Falco columbarius is not a social bird except in the mating season. During this period, the male and female share duties in raising the young. During incubation, the female remains on the nest while the male does the hunting. Rarely does the male visit the nest, often leaving the prey nearby for the female to retrieve. When the young are older, both male and female share hunting duties. Once the young leave for good, presumably the male and female return to their solitary life style. Flight (similiar to the flight of the
swallow) is fast with steady wingbeats, often skimming in a low zigzagging pattern over the ground. Falco columbarius seldom soars. The call is a series of sharp "ki-ki-ki-ki-kee."
These small falcons favor open country, preferring moors, seashores, sand dunes, marshlands, steppes and deserts. Falco columbarius rarely lives in the forested areas, but will frequently breed in coniferious forests of the Northern Hempisphere.
Biomes: taiga, temperate grassland, chaparral, desert, temperate coastal
Economic Importance for Humans
Falco columbarius occasionally preys upon injurious aricultural insects, such as grasshoppers and crickets. This small falcon has also met much success in falconry. Considered a lady's gaming bird, Falco columbarius is relatively easy to train for small game hunting and usually returned to the wild after a season.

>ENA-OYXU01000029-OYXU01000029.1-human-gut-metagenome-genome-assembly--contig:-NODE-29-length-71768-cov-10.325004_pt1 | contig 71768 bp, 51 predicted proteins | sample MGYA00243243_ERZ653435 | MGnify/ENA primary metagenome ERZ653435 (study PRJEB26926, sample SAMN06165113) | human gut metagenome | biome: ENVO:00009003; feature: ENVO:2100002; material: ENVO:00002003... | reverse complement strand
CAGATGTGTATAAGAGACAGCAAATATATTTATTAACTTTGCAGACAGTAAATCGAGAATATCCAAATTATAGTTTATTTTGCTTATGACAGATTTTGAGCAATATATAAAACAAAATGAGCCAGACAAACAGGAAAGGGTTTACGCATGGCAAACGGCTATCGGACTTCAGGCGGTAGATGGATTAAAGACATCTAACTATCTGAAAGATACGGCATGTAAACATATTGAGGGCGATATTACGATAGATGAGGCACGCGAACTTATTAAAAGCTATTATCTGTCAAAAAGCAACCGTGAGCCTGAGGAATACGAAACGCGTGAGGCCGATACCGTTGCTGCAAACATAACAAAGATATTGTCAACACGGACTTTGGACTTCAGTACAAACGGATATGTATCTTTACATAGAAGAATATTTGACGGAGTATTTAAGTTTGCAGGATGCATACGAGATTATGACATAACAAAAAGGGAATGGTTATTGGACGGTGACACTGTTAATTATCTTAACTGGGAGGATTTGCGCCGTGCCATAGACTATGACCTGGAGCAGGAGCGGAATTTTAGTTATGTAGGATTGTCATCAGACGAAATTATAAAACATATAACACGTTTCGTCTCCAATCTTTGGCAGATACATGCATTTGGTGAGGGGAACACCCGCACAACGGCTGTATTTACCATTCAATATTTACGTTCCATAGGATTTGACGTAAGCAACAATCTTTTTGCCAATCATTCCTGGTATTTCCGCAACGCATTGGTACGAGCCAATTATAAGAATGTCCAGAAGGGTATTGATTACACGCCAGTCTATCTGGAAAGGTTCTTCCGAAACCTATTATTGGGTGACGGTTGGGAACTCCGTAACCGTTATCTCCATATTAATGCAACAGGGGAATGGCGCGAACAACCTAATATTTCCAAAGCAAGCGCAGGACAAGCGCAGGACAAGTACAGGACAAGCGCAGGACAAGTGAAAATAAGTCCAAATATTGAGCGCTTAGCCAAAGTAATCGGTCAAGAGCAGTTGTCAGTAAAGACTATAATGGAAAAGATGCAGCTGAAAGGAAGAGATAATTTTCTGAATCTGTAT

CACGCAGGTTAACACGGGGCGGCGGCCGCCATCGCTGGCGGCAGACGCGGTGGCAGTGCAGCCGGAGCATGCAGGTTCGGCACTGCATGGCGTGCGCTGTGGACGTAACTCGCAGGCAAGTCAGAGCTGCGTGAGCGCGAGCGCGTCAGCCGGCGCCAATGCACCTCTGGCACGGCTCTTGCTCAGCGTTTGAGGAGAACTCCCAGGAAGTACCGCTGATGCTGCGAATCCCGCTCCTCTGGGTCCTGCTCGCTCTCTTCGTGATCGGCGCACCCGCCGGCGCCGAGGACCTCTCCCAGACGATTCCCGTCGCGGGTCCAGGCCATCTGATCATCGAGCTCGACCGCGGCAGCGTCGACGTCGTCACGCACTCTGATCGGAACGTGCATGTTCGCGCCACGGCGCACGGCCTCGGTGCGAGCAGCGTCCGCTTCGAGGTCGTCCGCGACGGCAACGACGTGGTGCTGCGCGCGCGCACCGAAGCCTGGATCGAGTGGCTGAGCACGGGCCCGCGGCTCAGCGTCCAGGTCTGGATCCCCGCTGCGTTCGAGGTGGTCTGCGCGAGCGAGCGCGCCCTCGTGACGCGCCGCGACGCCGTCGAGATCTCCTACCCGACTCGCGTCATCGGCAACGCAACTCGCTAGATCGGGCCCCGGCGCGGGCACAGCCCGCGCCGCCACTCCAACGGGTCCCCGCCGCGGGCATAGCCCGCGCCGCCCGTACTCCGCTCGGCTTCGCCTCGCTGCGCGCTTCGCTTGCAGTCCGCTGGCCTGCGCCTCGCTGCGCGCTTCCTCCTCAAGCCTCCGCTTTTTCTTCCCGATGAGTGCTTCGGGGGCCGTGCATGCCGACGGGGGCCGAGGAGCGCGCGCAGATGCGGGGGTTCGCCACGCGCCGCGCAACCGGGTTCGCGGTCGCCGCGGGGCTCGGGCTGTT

The diet of Falco columbarius consists mainly of small birds, including many small birds which benefit agriculture and forestry. In the northern the breeding range, Falco columbarius is known to attack small domestic poultry; however, these attacks are quite rare.
Status: no special status
Falco columbarius is widely distributed, but nowhere common. This is especially helpful since the bulk of the diet comprises small birds. With expanding human development, however, the breeding habitats and hunting grounds of these falcons are being destroyed rapidly.
For many years the species Falco columbarius was thought to be two seperate species: (Euporean) Falco aesalon aesalon and (American) Falco columbarius . It was not until J.L. Peters (1931) realized that Falco aesalon aesalon was actually a sub-species of Falco columbarius . Currently,the species Falco columbarius consists of seven European sub-species and four American sub-species: Falco columbarius bendirei, Falco columbarius columbarius, Falco columbarius richardsoni, and Falco columbarius suckleyi. The sub-species show a difference in range and slight variations in plummage coloration and markings.
Source: Animal Diversity Web, Animal Diversity Web